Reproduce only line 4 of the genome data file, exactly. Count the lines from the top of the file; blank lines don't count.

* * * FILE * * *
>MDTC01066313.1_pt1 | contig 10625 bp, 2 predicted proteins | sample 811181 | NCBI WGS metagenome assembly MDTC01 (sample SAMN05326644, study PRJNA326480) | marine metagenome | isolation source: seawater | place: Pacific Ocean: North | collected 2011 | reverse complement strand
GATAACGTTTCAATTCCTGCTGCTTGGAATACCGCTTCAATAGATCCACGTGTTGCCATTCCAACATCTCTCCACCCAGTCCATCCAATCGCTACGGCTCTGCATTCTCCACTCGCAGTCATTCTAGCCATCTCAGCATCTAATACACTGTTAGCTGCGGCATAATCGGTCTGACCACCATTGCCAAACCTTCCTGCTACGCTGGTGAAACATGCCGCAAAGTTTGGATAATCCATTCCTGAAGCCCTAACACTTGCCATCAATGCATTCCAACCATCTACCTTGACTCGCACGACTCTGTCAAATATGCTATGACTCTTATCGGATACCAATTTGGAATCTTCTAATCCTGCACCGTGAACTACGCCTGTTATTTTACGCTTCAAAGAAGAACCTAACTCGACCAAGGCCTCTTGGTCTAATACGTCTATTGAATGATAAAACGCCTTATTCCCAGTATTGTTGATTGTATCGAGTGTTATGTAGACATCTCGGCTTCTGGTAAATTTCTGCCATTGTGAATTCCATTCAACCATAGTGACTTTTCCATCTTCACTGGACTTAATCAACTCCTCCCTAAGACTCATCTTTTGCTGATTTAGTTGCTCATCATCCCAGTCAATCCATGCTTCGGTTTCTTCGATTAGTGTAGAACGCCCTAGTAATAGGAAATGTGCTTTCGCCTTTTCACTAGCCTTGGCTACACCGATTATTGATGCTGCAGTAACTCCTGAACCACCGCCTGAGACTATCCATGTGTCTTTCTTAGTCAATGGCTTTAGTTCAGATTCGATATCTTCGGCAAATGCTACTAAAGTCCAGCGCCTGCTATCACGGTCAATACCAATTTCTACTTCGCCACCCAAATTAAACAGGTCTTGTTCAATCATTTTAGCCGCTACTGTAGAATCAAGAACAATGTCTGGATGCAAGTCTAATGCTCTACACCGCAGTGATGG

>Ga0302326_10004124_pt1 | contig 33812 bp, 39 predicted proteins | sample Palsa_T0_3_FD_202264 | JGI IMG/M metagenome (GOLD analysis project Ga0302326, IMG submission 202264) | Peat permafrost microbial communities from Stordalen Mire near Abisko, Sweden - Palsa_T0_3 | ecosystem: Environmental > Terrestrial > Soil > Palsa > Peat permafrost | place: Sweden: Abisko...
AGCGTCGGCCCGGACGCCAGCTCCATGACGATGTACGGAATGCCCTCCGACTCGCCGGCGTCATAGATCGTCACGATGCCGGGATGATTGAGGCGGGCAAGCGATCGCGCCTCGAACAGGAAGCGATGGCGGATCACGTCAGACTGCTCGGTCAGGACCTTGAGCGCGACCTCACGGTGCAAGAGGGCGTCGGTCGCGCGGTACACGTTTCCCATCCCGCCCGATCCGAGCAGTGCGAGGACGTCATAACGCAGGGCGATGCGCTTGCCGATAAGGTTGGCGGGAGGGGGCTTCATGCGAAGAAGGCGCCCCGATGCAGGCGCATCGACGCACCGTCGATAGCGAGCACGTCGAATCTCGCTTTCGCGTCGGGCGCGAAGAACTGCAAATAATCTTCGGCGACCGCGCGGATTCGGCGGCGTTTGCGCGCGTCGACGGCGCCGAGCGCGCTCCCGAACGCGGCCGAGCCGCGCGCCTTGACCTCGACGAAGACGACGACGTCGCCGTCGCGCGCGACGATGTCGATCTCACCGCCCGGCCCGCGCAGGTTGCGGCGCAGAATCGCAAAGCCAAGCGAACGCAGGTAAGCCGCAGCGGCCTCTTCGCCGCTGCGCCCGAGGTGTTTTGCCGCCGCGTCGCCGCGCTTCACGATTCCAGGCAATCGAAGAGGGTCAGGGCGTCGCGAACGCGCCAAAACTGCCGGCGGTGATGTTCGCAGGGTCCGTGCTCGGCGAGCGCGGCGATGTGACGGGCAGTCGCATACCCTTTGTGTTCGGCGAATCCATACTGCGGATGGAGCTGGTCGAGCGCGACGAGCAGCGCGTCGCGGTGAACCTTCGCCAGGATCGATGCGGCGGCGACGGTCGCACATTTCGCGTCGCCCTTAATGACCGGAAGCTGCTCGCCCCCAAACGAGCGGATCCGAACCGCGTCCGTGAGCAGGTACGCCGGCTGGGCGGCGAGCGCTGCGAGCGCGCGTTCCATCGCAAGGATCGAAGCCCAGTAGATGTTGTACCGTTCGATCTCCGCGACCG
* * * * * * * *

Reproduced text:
AGCGTCGGCCCGGACGCCAGCTCCATGACGATGTACGGAATGCCCTCCGACTCGCCGGCGTCATAGATCGTCACGATGCCGGGATGATTGAGGCGGGCAAGCGATCGCGCCTCGAACAGGAAGCGATGGCGGATCACGTCAGACTGCTCGGTCAGGACCTTGAGCGCGACCTCACGGTGCAAGAGGGCGTCGGTCGCGCGGTACACGTTTCCCATCCCGCCCGATCCGAGCAGTGCGAGGACGTCATAACGCAGGGCGATGCGCTTGCCGATAAGGTTGGCGGGAGGGGGCTTCATGCGAAGAAGGCGCCCCGATGCAGGCGCATCGACGCACCGTCGATAGCGAGCACGTCGAATCTCGCTTTCGCGTCGGGCGCGAAGAACTGCAAATAATCTTCGGCGACCGCGCGGATTCGGCGGCGTTTGCGCGCGTCGACGGCGCCGAGCGCGCTCCCGAACGCGGCCGAGCCGCGCGCCTTGACCTCGACGAAGACGACGACGTCGCCGTCGCGCGCGACGATGTCGATCTCACCGCCCGGCCCGCGCAGGTTGCGGCGCAGAATCGCAAAGCCAAGCGAACGCAGGTAAGCCGCAGCGGCCTCTTCGCCGCTGCGCCCGAGGTGTTTTGCCGCCGCGTCGCCGCGCTTCACGATTCCAGGCAATCGAAGAGGGTCAGGGCGTCGCGAACGCGCCAAAACTGCCGGCGGTGATGTTCGCAGGGTCCGTGCTCGGCGAGCGCGGCGATGTGACGGGCAGTCGCATACCCTTTGTGTTCGGCGAATCCATACTGCGGATGGAGCTGGTCGAGCGCGACGAGCAGCGCGTCGCGGTGAACCTTCGCCAGGATCGATGCGGCGGCGACGGTCGCACATTTCGCGTCGCCCTTAATGACCGGAAGCTGCTCGCCCCCAAACGAGCGGATCCGAACCGCGTCCGTGAGCAGGTACGCCGGCTGGGCGGCGAGCGCTGCGAGCGCGCGTTCCATCGCAAGGATCGAAGCCCAGTAGATGTTGTACCGTTCGATCTCCGCGACCG